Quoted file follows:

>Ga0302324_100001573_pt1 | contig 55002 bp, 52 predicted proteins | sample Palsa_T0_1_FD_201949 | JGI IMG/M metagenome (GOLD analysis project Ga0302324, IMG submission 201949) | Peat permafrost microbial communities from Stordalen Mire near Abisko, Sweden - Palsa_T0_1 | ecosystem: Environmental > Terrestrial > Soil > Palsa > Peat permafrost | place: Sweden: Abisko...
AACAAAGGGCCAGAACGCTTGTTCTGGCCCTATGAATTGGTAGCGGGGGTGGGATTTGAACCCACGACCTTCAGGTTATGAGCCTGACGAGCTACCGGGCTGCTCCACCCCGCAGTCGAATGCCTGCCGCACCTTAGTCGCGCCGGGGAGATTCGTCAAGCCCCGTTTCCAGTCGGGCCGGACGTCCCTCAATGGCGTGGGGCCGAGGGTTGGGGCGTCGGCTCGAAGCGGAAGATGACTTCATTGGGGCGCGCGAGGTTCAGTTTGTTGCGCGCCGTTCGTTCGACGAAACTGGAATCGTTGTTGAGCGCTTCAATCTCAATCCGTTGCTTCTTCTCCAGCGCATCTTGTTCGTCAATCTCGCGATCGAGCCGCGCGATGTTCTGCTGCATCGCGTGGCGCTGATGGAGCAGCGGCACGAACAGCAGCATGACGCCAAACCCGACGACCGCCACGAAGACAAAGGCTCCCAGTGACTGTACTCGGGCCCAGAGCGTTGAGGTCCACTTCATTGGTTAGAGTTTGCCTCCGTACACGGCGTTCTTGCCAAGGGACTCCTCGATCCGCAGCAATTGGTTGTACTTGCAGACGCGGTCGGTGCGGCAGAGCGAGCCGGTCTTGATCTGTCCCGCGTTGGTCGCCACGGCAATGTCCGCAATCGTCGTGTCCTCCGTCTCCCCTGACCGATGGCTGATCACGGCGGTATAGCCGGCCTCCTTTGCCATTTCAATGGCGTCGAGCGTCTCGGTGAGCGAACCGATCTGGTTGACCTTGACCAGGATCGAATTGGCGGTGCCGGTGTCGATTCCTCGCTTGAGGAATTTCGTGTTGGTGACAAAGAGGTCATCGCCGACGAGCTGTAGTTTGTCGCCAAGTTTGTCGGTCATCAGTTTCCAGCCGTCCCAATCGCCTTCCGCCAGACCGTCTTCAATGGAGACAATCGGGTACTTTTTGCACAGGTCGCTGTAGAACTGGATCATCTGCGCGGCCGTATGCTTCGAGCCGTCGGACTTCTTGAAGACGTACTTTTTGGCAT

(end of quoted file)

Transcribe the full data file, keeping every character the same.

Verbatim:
>Ga0302324_100001573_pt1 | contig 55002 bp, 52 predicted proteins | sample Palsa_T0_1_FD_201949 | JGI IMG/M metagenome (GOLD analysis project Ga0302324, IMG submission 201949) | Peat permafrost microbial communities from Stordalen Mire near Abisko, Sweden - Palsa_T0_1 | ecosystem: Environmental > Terrestrial > Soil > Palsa > Peat permafrost | place: Sweden: Abisko...
AACAAAGGGCCAGAACGCTTGTTCTGGCCCTATGAATTGGTAGCGGGGGTGGGATTTGAACCCACGACCTTCAGGTTATGAGCCTGACGAGCTACCGGGCTGCTCCACCCCGCAGTCGAATGCCTGCCGCACCTTAGTCGCGCCGGGGAGATTCGTCAAGCCCCGTTTCCAGTCGGGCCGGACGTCCCTCAATGGCGTGGGGCCGAGGGTTGGGGCGTCGGCTCGAAGCGGAAGATGACTTCATTGGGGCGCGCGAGGTTCAGTTTGTTGCGCGCCGTTCGTTCGACGAAACTGGAATCGTTGTTGAGCGCTTCAATCTCAATCCGTTGCTTCTTCTCCAGCGCATCTTGTTCGTCAATCTCGCGATCGAGCCGCGCGATGTTCTGCTGCATCGCGTGGCGCTGATGGAGCAGCGGCACGAACAGCAGCATGACGCCAAACCCGACGACCGCCACGAAGACAAAGGCTCCCAGTGACTGTACTCGGGCCCAGAGCGTTGAGGTCCACTTCATTGGTTAGAGTTTGCCTCCGTACACGGCGTTCTTGCCAAGGGACTCCTCGATCCGCAGCAATTGGTTGTACTTGCAGACGCGGTCGGTGCGGCAGAGCGAGCCGGTCTTGATCTGTCCCGCGTTGGTCGCCACGGCAATGTCCGCAATCGTCGTGTCCTCCGTCTCCCCTGACCGATGGCTGATCACGGCGGTATAGCCGGCCTCCTTTGCCATTTCAATGGCGTCGAGCGTCTCGGTGAGCGAACCGATCTGGTTGACCTTGACCAGGATCGAATTGGCGGTGCCGGTGTCGATTCCTCGCTTGAGGAATTTCGTGTTGGTGACAAAGAGGTCATCGCCGACGAGCTGTAGTTTGTCGCCAAGTTTGTCGGTCATCAGTTTCCAGCCGTCCCAATCGCCTTCCGCCAGACCGTCTTCAATGGAGACAATCGGGTACTTTTTGCACAGGTCGCTGTAGAACTGGATCATCTGCGCGGCCGTATGCTTCGAGCCGTCGGACTTCTTGAAGACGTACTTTTTGGCAT